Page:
Katy Von Bora had been sent to a convent to study at the age of five. When she was nine she was moved to a different convent where one of her aunts was a nun. Katy was expected to enter into the religious life and spent the next sixteen years in the cloister. A brilliant young woman and accomplished scholar, Sister Katy became fascinated with the growing Protestant movement. With the aid of Luther, to whom she had written, she and several of her sister nuns made a daring escape from the convent by hiding in a fishmonger’s cart.

 Luther had the audacity to preach that God’s grace smiled no more brightly on cloistered nuns and monks than it did on any other sinner.[i] Subsequently, many men and women in religious life left their vows of chastity and sought spouses. Luther served as something of a match-maker for these former monks and nuns, but Katy had no interest in any of the suggested husbands. She was holding out for Luther himself.

 The Luthers had six children and adopted four orphans. While Luther was out reforming Europe, Katy raised eleven children, managed the enormous house they had been given by the Elector of Saxony (which included managing the frequent guests and lodgers), ran the estate (including livestock), greatly increased the family income, and still found time to advise her husband on his work, brew his beer, and serve as a volunteer nurse when sickness struck the community. She taught Luther respect for the role and capabilities of women, and she is remembered along with her husband as a renewer of the church.

 On Advent Four we give thanks to God for the heroic women such as our Lord’s mother and Elizabeth, her cousin, the mother of John the Baptist. It’s fitting that we should also give thanks for all who have said “yes” to God’s call to be caregivers—for parents of both sexes, nurses, teachers, healthcare workers, and nursing home caregivers among so many others. In this time of pandemic their selflessness is a manifestation of God’s love. 

Peace be with you.

 [i] Acts 10:34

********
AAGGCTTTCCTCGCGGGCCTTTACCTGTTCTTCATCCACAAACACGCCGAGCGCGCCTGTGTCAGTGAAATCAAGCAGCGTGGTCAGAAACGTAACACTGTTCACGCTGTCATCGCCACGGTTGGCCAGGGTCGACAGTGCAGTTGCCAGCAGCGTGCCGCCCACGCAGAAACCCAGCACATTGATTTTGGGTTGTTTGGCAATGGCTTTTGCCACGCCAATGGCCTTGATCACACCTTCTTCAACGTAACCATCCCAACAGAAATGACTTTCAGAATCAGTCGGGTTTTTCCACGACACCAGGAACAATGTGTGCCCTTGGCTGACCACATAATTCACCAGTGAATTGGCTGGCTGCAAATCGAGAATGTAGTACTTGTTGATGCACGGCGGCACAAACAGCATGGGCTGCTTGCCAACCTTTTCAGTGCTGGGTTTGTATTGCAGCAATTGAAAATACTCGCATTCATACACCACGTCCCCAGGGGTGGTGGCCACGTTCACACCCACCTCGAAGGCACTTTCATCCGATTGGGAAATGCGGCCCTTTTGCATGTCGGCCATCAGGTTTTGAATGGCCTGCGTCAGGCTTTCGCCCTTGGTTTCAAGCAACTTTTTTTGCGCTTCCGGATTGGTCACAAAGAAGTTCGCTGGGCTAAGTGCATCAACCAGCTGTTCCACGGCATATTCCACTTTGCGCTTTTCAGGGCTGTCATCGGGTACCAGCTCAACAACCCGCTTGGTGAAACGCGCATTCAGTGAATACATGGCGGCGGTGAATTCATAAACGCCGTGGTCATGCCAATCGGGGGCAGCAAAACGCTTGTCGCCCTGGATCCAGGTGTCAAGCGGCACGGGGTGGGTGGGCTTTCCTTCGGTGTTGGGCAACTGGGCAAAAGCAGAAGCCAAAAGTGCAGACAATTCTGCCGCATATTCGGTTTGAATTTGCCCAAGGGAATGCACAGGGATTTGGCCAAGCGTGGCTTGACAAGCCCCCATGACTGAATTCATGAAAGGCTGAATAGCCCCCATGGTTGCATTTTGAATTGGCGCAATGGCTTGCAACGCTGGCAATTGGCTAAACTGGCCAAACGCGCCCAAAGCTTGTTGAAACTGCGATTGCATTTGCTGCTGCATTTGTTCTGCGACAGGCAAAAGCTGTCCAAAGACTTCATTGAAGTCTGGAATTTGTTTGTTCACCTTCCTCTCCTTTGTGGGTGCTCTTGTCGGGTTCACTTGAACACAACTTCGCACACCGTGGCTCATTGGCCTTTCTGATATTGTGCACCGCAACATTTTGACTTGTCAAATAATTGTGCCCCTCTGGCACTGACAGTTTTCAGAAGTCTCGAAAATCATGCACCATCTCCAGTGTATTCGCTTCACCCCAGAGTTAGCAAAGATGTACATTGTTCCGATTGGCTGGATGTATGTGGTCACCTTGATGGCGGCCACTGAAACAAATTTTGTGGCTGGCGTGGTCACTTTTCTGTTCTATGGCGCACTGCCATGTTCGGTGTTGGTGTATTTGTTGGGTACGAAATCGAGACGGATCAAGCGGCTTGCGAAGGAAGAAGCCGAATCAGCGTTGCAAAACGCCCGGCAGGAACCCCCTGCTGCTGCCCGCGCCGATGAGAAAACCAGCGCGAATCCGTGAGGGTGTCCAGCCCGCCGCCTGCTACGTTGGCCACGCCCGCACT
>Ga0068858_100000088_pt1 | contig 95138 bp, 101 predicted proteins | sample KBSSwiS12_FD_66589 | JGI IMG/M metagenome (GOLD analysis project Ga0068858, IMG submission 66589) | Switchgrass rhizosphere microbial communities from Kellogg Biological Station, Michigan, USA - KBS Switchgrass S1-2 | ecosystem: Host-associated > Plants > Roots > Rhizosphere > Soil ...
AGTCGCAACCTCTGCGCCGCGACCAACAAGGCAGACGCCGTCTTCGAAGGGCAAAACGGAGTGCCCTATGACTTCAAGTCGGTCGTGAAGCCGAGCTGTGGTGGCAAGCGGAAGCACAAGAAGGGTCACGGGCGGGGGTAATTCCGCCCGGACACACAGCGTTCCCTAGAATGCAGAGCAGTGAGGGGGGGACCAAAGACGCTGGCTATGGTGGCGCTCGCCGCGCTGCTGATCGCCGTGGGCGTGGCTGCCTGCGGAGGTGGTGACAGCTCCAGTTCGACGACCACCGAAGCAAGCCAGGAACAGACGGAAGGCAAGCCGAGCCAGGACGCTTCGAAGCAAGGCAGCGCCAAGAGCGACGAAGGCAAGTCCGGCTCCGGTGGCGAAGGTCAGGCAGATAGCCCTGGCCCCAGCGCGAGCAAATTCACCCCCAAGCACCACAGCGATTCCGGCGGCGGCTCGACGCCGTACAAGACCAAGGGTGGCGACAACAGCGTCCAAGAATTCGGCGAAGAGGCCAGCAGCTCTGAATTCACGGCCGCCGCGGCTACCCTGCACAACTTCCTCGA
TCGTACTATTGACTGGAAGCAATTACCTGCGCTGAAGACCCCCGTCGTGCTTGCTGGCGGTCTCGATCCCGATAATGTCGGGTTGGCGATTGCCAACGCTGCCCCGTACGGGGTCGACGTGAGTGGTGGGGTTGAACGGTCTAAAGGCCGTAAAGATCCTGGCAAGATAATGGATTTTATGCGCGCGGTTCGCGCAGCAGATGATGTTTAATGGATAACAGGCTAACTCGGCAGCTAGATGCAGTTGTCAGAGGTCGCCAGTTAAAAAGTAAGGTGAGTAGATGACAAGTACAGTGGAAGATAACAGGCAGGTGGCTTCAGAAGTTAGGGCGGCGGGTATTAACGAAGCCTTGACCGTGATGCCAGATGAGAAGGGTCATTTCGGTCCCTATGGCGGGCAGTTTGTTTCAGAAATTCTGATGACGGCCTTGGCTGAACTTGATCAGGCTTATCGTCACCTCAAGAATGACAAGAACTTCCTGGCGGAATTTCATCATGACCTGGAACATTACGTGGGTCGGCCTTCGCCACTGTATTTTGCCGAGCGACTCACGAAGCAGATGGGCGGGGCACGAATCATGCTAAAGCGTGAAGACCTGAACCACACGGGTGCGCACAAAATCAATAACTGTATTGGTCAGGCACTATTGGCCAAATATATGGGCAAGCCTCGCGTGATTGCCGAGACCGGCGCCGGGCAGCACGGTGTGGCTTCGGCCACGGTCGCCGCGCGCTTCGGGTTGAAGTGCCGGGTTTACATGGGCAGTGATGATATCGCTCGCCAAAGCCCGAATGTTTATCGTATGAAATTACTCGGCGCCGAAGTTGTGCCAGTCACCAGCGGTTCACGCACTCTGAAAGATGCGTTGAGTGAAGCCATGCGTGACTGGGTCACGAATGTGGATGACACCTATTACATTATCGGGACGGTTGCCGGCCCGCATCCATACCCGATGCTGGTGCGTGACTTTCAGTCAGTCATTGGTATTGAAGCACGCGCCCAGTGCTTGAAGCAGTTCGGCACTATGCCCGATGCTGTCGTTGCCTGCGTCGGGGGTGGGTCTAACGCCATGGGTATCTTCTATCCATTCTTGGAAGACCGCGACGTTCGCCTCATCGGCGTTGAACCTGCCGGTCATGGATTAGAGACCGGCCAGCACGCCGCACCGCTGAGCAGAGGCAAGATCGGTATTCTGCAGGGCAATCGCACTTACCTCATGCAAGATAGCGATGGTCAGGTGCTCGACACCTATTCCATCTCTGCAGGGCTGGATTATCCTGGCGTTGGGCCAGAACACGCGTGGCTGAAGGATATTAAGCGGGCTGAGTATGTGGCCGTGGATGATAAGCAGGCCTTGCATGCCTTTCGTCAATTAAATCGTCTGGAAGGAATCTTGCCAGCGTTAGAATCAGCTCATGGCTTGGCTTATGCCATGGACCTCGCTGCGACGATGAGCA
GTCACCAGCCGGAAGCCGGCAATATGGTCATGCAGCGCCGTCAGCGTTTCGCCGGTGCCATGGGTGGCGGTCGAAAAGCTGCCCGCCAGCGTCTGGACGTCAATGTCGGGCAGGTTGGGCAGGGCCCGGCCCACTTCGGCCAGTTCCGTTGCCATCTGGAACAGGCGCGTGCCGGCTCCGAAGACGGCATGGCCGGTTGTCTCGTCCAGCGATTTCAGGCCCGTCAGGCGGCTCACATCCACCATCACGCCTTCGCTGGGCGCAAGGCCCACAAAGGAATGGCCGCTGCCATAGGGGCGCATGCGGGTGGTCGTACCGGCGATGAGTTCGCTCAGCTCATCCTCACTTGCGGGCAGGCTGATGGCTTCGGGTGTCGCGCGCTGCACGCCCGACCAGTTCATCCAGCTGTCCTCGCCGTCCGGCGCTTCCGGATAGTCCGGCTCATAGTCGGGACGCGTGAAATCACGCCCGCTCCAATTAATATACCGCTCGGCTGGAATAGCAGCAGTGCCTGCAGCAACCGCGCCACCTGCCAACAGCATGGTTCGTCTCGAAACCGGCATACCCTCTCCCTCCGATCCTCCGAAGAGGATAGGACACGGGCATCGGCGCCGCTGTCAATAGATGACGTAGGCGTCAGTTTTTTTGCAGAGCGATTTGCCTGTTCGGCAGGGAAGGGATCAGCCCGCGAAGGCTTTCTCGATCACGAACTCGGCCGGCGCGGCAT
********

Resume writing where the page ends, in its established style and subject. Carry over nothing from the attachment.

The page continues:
Thursday, December 10, 2020

Saint Lucy Lights the Way (Reflections on Advent 3, Year B)


“The true light, which enlightens everyone, was coming into the world.” (John 1:9) 

December 13, the Third Sunday in Advent in 2020, is also celebrated as the Feast of Saint Lucy. I’m all up for celebrating Lucy since her name means “Light,” and our Gospel lesson for this Sunday (John 1:6-8, 19-28) tells us that John the Baptist came to testify to the light. This is also that fun, “pink candle” Sunday called Gaudete or “Rejoice” Sunday. For the past two Sundays we’ve been anxiously awaiting Jesus to show up, but on Advent Three we get to jazz it up a little and just be happy knowing he’s on his way. In some churches they not only light a pink candle, but the paraments on the altar and the pastor’s vestments are also pink. 

(Of course, since the City of Philadelphia’s COVID-19 restrictions have effectively shut down public worship at Faith, it really doesn’t matter what I wear this Sunday, does it?)

 But back to Lucy. Unfortunately, there’s not a whole lot to rejoice about in this girl’s story. It’s pretty similar to a bunch of other martyr stories of young girls in the early Christian church. Lucy was a Christian girl living in the late third and early fourth century of the Common Era in Sicily, and she really loved Jesus. Her dad died when she was young, but left her some money so she could pay a nice dowry and find herself a rich guy to marry. When she came of age, her mom made a marriage arrangement with a pagan gentleman, but Lucy wasn’t interested in getting hitched. She announced that she’d dedicate her life to serving others, offer her perpetual virginity as a sacrifice to God, and give away all of her inheritance to help the poor. As you might imagine, this didn’t sit well with her prospective fiancĂ©, and he complained to the local governor who ordered Lucy to get over herself and marry the guy or else he’d send her to the local house of ill repute to be violated. The rest of the details here are rather unpleasant, but the bottom line is Lucy was martyred on December 13, 304.